The increased pay comes from the productivity that the employees’ increased efforts produces, so the company can pay higher wages because it also has higher profits. The beauty of performance pay is that it’s not a zero-sum game. Companies can lead employees to be more productive via performance pay, so both parties are better off.

One opponent of the RAISE Act has been Senator Dick Durbin (D-IL), a long-time union supporter. I contacted the Senator’s office for this post to ask his press staff why the Senator said the following on the Senate floor (via a non-official transcript on June 05, 2012):

[Senator Rubio's] BILL IS A VERY BAD IDEA. IT IS CALLED “THE RAISE ACT,” AND JUST SIMPLY STATED, IT INNOCENTLY SAYS AN EMPLOYER WHO IS PARTY TO A COLLECTIVE BARGAINING AGREEMENT WITH A UNION WOULD BE ALLOWED TO GIVE A UNILATERAL PAY RAISE TO SELECTED EMPLOYEES OF THAT EMPLOYER’S CHOICE. WELL, WHO’S AGAINST A PAY RAISE? UNTIL YOU TAKE A CLOSER LOOK AT IT AND WHAT IT ALLOWS THE MANAGERS AND EMPLOYERS TO DO IS TO PICK AND CHOOSE AMONG EMPLOYEES FOR THESE PAY RAISES AND, SADLY, WITHOUT ANY BASIS: OTHER THAN THEIR PERSONAL DECISION. I’M AFRAID I KNOW WHERE THAT LEADS. IT LEADS, UNFORTUNATELY, TO THE SAME KIND OF WAGE DISCRIMINATION WE SEE TODAY BETWEEN MEN AND WOMEN. MAY LEAD TO NEPOTISM. IT MAY LEAD TO KIND OF FAVORABLE TREATMENT FOR SOME EMPLOYEES FOR REASONS THAT MIGHT HAVE NOTHING TO DO WITH THE WORKPLACE. THIS SOUNDS SO INNOCENT BUT IT’S NOT. UNDER CURRENT LAW, UNIONS AND EMPLOYERS CAN AGREE TO LINK PAY INCREASES AND BONUSES TO PERFORMANCE AND THAT’S THE WAY IT SHOULD BE. IN FACT, MANY COLLECTIVE BARGAINING AGREEMENTS ALREADY PROVIDE FOR: MERIT-BASED PAY INCREASES.

I contacted the Senator’s office regarding the following questions, but at press time had not received an answer to two e-mails and a phone call:

  1. I understand Senator Durbin strongly opposed the RAISE Act on the Senate floor earlier this month, for reasons including nepotism. Given that raises, bonus incentives, etc. are given every day by employers across the country for work-related performance, what evidence leads the Senator to believe nepotism and non-performance bonuses and pay incentives will be provided at the expense of union employees?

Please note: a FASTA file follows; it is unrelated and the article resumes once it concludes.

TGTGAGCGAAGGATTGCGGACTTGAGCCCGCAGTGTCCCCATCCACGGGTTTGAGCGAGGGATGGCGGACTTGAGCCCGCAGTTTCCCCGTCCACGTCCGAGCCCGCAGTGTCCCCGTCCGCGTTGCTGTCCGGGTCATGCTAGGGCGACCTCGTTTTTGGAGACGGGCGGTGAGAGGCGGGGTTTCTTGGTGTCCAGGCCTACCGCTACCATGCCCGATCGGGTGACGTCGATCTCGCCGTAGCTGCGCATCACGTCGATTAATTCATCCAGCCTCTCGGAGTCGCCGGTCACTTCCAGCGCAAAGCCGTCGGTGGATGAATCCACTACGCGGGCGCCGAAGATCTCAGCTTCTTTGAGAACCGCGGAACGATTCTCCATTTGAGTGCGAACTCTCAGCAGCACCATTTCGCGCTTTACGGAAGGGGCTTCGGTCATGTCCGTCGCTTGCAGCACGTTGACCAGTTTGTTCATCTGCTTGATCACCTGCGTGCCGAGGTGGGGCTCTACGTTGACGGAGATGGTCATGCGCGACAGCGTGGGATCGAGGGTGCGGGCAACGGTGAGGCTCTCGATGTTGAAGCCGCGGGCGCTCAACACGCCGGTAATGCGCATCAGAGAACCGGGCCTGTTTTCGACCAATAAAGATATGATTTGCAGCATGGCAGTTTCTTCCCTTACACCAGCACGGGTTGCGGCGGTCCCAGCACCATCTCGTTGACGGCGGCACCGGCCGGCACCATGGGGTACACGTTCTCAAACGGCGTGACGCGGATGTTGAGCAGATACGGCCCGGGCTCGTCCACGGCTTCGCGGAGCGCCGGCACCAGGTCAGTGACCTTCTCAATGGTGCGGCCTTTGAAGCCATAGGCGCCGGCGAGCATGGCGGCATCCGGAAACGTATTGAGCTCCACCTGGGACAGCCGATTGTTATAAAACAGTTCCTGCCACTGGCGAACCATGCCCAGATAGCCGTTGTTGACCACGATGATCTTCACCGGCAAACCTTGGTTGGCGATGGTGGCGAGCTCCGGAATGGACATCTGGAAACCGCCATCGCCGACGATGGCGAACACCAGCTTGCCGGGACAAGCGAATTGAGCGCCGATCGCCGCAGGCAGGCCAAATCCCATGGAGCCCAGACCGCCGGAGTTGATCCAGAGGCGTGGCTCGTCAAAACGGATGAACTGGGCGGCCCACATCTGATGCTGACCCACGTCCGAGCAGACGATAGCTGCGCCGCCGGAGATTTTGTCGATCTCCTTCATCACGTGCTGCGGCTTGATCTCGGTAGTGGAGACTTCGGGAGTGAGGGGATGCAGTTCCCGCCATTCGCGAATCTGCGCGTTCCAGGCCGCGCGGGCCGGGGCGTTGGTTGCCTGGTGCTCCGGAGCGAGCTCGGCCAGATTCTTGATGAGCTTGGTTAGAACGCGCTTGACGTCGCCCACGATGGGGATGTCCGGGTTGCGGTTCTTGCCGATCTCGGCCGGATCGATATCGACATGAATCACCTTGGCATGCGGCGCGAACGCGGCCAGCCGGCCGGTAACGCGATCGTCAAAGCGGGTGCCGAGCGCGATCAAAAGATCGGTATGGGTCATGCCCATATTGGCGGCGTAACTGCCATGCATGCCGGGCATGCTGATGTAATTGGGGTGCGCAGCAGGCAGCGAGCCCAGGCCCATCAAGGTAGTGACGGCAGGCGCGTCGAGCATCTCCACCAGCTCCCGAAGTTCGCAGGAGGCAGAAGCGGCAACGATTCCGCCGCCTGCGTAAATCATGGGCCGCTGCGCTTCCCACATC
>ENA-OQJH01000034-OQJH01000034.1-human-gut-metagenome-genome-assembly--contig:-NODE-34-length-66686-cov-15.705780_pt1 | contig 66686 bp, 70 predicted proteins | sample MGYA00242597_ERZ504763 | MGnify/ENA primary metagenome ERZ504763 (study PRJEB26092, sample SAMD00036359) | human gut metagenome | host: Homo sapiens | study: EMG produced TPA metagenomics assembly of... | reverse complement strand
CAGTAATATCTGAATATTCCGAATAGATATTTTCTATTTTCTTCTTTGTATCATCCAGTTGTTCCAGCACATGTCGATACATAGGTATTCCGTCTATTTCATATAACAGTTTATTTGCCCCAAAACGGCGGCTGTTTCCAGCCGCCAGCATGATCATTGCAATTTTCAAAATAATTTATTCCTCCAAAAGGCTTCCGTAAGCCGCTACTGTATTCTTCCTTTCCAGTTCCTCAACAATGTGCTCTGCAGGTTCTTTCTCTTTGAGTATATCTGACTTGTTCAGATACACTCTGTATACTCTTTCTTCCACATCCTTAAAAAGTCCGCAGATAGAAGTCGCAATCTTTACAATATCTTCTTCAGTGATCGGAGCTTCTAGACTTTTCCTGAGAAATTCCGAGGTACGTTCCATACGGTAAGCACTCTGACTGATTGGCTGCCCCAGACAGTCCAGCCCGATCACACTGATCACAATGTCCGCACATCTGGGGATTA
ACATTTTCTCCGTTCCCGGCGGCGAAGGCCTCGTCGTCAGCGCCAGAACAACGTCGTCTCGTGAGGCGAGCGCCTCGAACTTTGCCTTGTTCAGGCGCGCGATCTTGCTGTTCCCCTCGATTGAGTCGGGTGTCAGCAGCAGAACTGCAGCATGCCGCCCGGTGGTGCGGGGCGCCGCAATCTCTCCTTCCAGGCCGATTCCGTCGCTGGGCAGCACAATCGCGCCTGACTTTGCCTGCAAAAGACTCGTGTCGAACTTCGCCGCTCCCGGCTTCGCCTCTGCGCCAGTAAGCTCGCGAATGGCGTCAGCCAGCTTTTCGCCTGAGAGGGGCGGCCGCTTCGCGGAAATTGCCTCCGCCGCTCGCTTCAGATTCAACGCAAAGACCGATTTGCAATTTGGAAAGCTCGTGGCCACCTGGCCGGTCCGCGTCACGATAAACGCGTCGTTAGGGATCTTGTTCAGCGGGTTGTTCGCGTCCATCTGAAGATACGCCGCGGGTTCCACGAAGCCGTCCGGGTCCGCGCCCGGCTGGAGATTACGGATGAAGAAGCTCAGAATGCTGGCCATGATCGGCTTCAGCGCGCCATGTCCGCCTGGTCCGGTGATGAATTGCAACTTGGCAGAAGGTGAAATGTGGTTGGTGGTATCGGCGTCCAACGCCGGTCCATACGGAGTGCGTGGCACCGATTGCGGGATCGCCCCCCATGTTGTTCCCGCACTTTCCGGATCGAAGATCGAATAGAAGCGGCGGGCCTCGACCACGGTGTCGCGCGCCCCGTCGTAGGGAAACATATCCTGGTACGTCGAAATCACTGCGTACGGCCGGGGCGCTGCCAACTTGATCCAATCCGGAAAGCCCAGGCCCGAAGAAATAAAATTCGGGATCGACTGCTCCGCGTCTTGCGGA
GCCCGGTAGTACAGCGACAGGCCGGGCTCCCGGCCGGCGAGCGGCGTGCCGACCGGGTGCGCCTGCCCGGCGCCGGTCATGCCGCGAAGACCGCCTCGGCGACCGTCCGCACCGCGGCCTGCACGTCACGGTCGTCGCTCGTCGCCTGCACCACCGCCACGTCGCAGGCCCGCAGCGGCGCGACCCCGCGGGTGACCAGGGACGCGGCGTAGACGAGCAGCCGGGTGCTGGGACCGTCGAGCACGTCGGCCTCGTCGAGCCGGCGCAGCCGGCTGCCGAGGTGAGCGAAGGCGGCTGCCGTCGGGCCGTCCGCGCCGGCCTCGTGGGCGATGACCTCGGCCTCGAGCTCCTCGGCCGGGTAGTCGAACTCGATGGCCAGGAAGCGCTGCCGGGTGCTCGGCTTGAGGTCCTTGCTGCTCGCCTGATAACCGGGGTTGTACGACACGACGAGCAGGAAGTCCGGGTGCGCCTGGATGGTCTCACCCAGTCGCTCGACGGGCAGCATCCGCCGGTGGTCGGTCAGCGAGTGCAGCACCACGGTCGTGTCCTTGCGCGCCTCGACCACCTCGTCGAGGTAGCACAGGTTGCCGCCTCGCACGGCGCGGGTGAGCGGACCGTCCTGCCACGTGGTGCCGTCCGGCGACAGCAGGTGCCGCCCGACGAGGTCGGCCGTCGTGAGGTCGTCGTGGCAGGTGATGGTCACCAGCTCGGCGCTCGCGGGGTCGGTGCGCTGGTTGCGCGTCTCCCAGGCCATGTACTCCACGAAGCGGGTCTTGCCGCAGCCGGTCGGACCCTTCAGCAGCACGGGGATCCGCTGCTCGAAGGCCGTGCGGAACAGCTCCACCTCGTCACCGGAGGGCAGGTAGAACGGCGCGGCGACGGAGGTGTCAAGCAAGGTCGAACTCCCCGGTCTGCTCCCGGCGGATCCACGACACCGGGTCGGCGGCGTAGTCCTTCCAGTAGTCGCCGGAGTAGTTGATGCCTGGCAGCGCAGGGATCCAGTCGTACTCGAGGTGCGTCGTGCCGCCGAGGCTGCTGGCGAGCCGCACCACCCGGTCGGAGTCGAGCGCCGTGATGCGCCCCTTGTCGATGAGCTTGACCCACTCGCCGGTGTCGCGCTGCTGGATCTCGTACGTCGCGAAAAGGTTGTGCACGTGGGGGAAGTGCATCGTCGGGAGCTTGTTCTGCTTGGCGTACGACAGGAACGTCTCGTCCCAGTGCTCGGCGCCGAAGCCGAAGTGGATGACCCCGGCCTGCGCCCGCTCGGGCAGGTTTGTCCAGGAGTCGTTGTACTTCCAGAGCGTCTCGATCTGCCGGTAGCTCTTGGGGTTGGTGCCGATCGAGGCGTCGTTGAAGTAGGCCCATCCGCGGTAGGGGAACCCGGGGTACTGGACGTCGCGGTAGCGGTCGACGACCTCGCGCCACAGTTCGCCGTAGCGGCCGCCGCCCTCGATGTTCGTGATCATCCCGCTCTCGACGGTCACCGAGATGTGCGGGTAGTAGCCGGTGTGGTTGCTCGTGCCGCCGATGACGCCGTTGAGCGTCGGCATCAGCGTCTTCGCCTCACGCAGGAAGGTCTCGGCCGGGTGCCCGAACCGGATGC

2. Does the Senator believe that non-union employers should be allowed to provide performance-based pay for individuals on respective work forces?

Finally, the International Brotherhood of Teamsters sent out a letter on June 7 accusing the RAISE Act of being yet another attack on collective bargaining. The letter made a series of other accusations. I left two voice messages with the Teamsters press office to ask several clarifying questions, but never received a response. The questions I planned to ask are below.

  1. Upon what empirical data does the Teamsters base its accusations of nepotism?
  2. How will increasing the ceiling for wages lead to “a road to lower wages for middle-class families?”
  3. Senator Rubio’s office informs me that contracts will not be allowed to be broken in the RAISE Act, which is consistent with NLRB vs. C & C Plywood Corp. (1967). What is the basis for this concern?

All in all, the debate over the RAISE Act appears to be yet another stage in the fight over employee/employer rights and unions grasping at straws to maintain what was once a solid grip on the American private-sector worker. This Act seems to be pretty straightforward in providing what should be a common-sense right of employers to provide incentive to workers for better results for the company, and the right of employees to be rewarded for quality performance. Unless opponents can provide a better response than “employers will be free to give employees more money for accomplishing duties better,” I think the Teamsters, Senator Durbin, and others are going to find themselves on the other side of yet another decision by the public that, given the economic harm they cause, American unions are simply not worth supporting.

[Originally published at the American Spectator blog.]